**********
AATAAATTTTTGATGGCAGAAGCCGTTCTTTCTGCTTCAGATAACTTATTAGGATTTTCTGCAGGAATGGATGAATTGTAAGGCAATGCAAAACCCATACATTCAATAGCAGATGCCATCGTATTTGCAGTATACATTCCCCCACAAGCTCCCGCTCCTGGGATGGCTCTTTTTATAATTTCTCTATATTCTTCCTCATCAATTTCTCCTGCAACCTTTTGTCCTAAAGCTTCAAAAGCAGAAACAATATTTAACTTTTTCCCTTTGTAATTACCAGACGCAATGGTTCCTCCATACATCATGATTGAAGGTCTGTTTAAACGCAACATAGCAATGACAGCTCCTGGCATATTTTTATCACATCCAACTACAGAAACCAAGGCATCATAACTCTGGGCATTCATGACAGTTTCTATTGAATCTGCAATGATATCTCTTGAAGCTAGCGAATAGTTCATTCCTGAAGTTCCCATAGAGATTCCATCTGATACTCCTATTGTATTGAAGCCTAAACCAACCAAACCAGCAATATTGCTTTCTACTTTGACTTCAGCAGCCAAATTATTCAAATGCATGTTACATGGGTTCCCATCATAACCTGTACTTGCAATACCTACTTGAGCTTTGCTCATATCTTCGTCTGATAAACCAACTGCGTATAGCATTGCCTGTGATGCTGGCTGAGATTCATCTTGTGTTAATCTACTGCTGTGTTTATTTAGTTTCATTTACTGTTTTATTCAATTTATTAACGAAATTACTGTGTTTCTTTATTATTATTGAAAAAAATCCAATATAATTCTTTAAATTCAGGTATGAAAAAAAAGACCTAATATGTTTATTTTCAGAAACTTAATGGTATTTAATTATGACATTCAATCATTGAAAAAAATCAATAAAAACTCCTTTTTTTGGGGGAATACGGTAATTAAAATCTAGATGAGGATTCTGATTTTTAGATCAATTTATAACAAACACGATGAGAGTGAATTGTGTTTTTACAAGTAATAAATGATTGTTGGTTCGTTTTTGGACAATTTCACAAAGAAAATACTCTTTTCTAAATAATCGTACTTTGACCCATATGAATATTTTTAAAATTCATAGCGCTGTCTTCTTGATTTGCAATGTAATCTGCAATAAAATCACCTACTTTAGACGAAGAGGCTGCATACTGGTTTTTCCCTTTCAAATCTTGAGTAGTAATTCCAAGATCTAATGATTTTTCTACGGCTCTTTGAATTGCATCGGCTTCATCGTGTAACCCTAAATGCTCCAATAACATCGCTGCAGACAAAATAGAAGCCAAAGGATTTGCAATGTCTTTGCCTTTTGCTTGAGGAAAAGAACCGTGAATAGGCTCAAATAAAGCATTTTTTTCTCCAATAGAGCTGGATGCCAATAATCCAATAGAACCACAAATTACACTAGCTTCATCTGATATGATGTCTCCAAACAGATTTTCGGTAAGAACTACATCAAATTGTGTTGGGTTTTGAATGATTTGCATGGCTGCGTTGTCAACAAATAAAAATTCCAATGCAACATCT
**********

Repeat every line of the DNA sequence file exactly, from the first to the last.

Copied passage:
AATAAATTTTTGATGGCAGAAGCCGTTCTTTCTGCTTCAGATAACTTATTAGGATTTTCTGCAGGAATGGATGAATTGTAAGGCAATGCAAAACCCATACATTCAATAGCAGATGCCATCGTATTTGCAGTATACATTCCCCCACAAGCTCCCGCTCCTGGGATGGCTCTTTTTATAATTTCTCTATATTCTTCCTCATCAATTTCTCCTGCAACCTTTTGTCCTAAAGCTTCAAAAGCAGAAACAATATTTAACTTTTTCCCTTTGTAATTACCAGACGCAATGGTTCCTCCATACATCATGATTGAAGGTCTGTTTAAACGCAACATAGCAATGACAGCTCCTGGCATATTTTTATCACATCCAACTACAGAAACCAAGGCATCATAACTCTGGGCATTCATGACAGTTTCTATTGAATCTGCAATGATATCTCTTGAAGCTAGCGAATAGTTCATTCCTGAAGTTCCCATAGAGATTCCATCTGATACTCCTATTGTATTGAAGCCTAAACCAACCAAACCAGCAATATTGCTTTCTACTTTGACTTCAGCAGCCAAATTATTCAAATGCATGTTACATGGGTTCCCATCATAACCTGTACTTGCAATACCTACTTGAGCTTTGCTCATATCTTCGTCTGATAAACCAACTGCGTATAGCATTGCCTGTGATGCTGGCTGAGATTCATCTTGTGTTAATCTACTGCTGTGTTTATTTAGTTTCATTTACTGTTTTATTCAATTTATTAACGAAATTACTGTGTTTCTTTATTATTATTGAAAAAAATCCAATATAATTCTTTAAATTCAGGTATGAAAAAAAAGACCTAATATGTTTATTTTCAGAAACTTAATGGTATTTAATTATGACATTCAATCATTGAAAAAAATCAATAAAAACTCCTTTTTTTGGGGGAATACGGTAATTAAAATCTAGATGAGGATTCTGATTTTTAGATCAATTTATAACAAACACGATGAGAGTGAATTGTGTTTTTACAAGTAATAAATGATTGTTGGTTCGTTTTTGGACAATTTCACAAAGAAAATACTCTTTTCTAAATAATCGTACTTTGACCCATATGAATATTTTTAAAATTCATAGCGCTGTCTTCTTGATTTGCAATGTAATCTGCAATAAAATCACCTACTTTAGACGAAGAGGCTGCATACTGGTTTTTCCCTTTCAAATCTTGAGTAGTAATTCCAAGATCTAATGATTTTTCTACGGCTCTTTGAATTGCATCGGCTTCATCGTGTAACCCTAAATGCTCCAATAACATCGCTGCAGACAAAATAGAAGCCAAAGGATTTGCAATGTCTTTGCCTTTTGCTTGAGGAAAAGAACCGTGAATAGGCTCAAATAAAGCATTTTTTTCTCCAATAGAGCTGGATGCCAATAATCCAATAGAACCACAAATTACACTAGCTTCATCTGATATGATGTCTCCAAACAGATTTTCGGTAAGAACTACATCAAATTGTGTTGGGTTTTGAATGATTTGCATGGCTGCGTTGTCAACAAATAAAAATTCCAATGCAACATCT